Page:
If you’re like us, your audience and potential customer are one in the same.
If you listen to our podcast, you could be a Fizzler.
But what if your audience/readers/fans and customers are different people? What if the people that visit your website aren’t the people that eventually help pay your bills (and vice versa)?
In this video Josh Shipp, Youth Speaker and Teen Expert, shares how he found out the difference between the two in his business and what he does to cater to each of them. (Hint: the kids he speaks to aren’t his customer.)
(If you don’t see the video above, you can view it on YouTube.)
If they’re not one in the same for your business you may need to do some brainstorming to find out:
- What makes them different?
- Where do they each hangout online?
- What kind of budget (if any) do they each have to pay for what I offer?
- When they’re different, how can you build your audience to gain trust with your customers?
Homework: Write down and describe in detail three potential ideal audience members. Then do the same for ideal customers. Are they the same people?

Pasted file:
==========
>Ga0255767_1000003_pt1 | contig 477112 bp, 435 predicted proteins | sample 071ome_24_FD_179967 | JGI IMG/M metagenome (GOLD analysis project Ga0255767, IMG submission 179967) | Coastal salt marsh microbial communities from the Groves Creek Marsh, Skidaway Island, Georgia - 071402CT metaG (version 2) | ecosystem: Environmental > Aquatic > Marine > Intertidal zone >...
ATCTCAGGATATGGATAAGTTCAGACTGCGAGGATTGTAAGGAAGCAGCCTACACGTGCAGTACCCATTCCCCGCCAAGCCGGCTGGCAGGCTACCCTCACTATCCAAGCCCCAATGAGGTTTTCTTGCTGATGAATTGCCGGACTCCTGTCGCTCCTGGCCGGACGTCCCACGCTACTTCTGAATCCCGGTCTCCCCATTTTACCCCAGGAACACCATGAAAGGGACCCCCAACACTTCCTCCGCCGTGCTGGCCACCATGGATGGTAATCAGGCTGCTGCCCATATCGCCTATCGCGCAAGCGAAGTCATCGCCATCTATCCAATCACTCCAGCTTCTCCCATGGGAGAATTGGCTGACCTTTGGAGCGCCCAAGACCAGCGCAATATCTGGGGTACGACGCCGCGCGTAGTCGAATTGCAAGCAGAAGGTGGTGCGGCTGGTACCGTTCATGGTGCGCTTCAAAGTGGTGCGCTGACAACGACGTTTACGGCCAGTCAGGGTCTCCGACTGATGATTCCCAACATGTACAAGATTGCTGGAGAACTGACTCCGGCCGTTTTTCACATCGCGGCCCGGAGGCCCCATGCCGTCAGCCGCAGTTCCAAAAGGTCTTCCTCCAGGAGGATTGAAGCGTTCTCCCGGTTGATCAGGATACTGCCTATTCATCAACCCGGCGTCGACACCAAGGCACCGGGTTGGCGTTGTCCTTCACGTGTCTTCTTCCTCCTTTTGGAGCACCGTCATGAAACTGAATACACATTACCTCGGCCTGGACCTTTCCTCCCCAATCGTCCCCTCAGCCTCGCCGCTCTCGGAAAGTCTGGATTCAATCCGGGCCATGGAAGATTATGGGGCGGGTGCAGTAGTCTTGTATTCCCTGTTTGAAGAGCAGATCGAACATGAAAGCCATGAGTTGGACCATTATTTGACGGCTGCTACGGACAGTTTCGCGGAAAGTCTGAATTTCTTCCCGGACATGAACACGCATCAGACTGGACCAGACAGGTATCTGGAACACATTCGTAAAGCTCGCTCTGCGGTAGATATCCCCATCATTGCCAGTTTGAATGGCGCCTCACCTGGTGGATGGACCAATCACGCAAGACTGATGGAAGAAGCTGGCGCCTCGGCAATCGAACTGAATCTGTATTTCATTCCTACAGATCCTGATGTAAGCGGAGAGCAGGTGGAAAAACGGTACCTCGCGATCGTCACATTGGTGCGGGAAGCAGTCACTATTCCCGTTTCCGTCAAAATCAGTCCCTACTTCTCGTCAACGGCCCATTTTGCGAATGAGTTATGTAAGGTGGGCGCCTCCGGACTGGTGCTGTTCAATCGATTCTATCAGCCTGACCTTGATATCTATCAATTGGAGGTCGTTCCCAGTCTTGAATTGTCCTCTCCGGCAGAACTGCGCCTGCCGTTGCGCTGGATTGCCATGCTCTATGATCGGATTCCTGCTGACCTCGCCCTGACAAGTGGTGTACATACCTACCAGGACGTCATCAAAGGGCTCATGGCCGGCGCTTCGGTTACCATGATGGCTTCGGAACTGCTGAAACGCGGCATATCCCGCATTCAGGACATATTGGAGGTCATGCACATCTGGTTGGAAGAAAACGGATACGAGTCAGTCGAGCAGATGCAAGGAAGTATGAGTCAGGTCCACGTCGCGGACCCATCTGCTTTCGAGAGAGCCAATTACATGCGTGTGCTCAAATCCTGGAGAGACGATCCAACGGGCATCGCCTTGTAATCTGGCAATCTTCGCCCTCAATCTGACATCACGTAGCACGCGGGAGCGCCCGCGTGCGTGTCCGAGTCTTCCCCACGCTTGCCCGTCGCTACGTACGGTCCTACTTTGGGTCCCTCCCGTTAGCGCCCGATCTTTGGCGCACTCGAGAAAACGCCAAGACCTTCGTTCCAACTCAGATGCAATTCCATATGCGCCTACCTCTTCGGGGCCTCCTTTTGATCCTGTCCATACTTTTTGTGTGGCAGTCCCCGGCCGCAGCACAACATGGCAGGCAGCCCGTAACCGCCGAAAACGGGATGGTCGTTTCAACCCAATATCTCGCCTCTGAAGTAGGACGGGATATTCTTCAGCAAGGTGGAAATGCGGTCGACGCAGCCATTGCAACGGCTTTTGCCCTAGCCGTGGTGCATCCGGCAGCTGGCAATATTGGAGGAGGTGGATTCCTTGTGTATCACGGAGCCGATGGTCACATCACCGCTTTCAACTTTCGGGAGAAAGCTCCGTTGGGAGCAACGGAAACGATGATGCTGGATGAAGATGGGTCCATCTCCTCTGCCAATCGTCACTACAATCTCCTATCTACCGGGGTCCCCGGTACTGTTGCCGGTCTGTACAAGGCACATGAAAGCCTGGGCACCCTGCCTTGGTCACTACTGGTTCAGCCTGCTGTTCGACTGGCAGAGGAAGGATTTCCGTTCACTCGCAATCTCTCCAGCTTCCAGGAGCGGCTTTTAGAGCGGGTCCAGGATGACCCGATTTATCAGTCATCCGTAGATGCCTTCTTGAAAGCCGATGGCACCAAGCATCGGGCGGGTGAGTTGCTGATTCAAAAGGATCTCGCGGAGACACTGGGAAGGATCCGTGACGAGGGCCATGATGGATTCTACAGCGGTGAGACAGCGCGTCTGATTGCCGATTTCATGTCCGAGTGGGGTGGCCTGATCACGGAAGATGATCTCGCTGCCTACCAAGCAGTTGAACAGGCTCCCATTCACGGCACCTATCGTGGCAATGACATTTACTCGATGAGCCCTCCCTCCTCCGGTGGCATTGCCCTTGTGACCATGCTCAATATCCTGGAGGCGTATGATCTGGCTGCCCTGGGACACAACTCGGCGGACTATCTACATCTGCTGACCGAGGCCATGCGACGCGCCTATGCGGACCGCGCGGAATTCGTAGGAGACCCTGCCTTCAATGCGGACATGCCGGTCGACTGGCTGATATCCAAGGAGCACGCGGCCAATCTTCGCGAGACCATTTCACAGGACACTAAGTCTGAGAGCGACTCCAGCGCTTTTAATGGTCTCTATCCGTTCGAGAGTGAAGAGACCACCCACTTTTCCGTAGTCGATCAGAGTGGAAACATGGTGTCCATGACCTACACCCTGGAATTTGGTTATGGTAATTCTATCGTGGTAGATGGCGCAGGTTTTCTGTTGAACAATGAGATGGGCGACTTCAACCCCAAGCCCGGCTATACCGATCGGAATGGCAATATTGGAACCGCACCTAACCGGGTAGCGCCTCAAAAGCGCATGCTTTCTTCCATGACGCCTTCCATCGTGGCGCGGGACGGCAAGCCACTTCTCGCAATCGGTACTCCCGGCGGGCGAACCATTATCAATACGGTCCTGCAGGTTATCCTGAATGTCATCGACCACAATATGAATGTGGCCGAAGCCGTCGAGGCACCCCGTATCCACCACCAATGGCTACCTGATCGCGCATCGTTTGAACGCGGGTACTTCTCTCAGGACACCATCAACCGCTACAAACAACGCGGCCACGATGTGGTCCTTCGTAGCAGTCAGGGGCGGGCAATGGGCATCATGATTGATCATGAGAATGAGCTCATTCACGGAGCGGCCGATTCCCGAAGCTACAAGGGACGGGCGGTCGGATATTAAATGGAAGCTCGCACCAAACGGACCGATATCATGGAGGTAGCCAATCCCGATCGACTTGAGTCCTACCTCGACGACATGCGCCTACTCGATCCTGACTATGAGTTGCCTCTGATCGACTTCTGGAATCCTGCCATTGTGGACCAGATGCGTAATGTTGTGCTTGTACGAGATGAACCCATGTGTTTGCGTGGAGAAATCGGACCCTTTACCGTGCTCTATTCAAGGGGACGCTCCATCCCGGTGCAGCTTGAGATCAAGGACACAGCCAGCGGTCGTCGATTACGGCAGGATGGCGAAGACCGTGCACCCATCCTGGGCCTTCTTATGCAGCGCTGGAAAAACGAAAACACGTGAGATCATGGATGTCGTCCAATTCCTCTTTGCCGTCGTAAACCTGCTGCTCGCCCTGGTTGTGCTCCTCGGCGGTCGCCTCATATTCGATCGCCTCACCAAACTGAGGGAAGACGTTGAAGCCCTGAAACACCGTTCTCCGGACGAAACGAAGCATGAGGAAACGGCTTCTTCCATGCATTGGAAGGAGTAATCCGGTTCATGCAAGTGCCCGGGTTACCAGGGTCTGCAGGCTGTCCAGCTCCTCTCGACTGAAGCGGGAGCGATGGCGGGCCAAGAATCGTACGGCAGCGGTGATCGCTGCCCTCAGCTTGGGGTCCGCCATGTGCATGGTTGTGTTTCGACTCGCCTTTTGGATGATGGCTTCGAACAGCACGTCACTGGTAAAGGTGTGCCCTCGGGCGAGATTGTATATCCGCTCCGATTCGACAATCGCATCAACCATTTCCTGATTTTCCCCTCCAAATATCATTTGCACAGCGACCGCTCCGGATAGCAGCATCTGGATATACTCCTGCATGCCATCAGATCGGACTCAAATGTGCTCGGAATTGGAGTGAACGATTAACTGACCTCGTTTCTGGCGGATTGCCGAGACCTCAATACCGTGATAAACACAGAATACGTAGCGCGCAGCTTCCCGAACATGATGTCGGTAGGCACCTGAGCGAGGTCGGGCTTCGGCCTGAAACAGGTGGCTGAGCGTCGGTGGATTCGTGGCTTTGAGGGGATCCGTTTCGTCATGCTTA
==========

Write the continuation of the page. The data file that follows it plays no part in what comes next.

“It’s important to clearly define who your audience is versus who your buyer is. Here’s how.”
1 of 25+ In-depth Interviews with Successful Founders
Josh Shipp has been public speaking since he was 17. He toured with Bill Cosby when he was still a kid, used to be on MTV’s Total Request Live, and just recently had his own TV show with Oprah’s executive producer.
He now runs a seven-figure business as a “youths” speaker and founder of Youth Speaker University.
In this 90-minute founder story, Chase sits down to chat with Josh about how important it is to be on other platforms, the key difference between your audience and your buyers, how to get past (but embrace the stage of) being terrible, and how to productize yourself as the person behind FirstNameLastName.com.
Is your audience full of potential customers? If not, how are you properly reach and serving both?
Let us know in the comments below this post.
The Top 10 Mistakes in Online Business
Every week we talk with entrepreneurs. We talk about what’s working and what isn’t. We talk about successes and failures. We spend time with complete newbies, seasoned veterans, and everything in between.
One topic that comes up over and over again with both groups is mistakes made in starting businesses. Newbies love to learn about mistakes so they can avoid them. Veterans love to talk about what they wish they had known when starting out.
These conversations have been fascinating, so we compiled a list of the 10 mistakes we hear most often into a nifty lil' guide. Get the 10 Most Common Mistakes in Starting an Online Business here »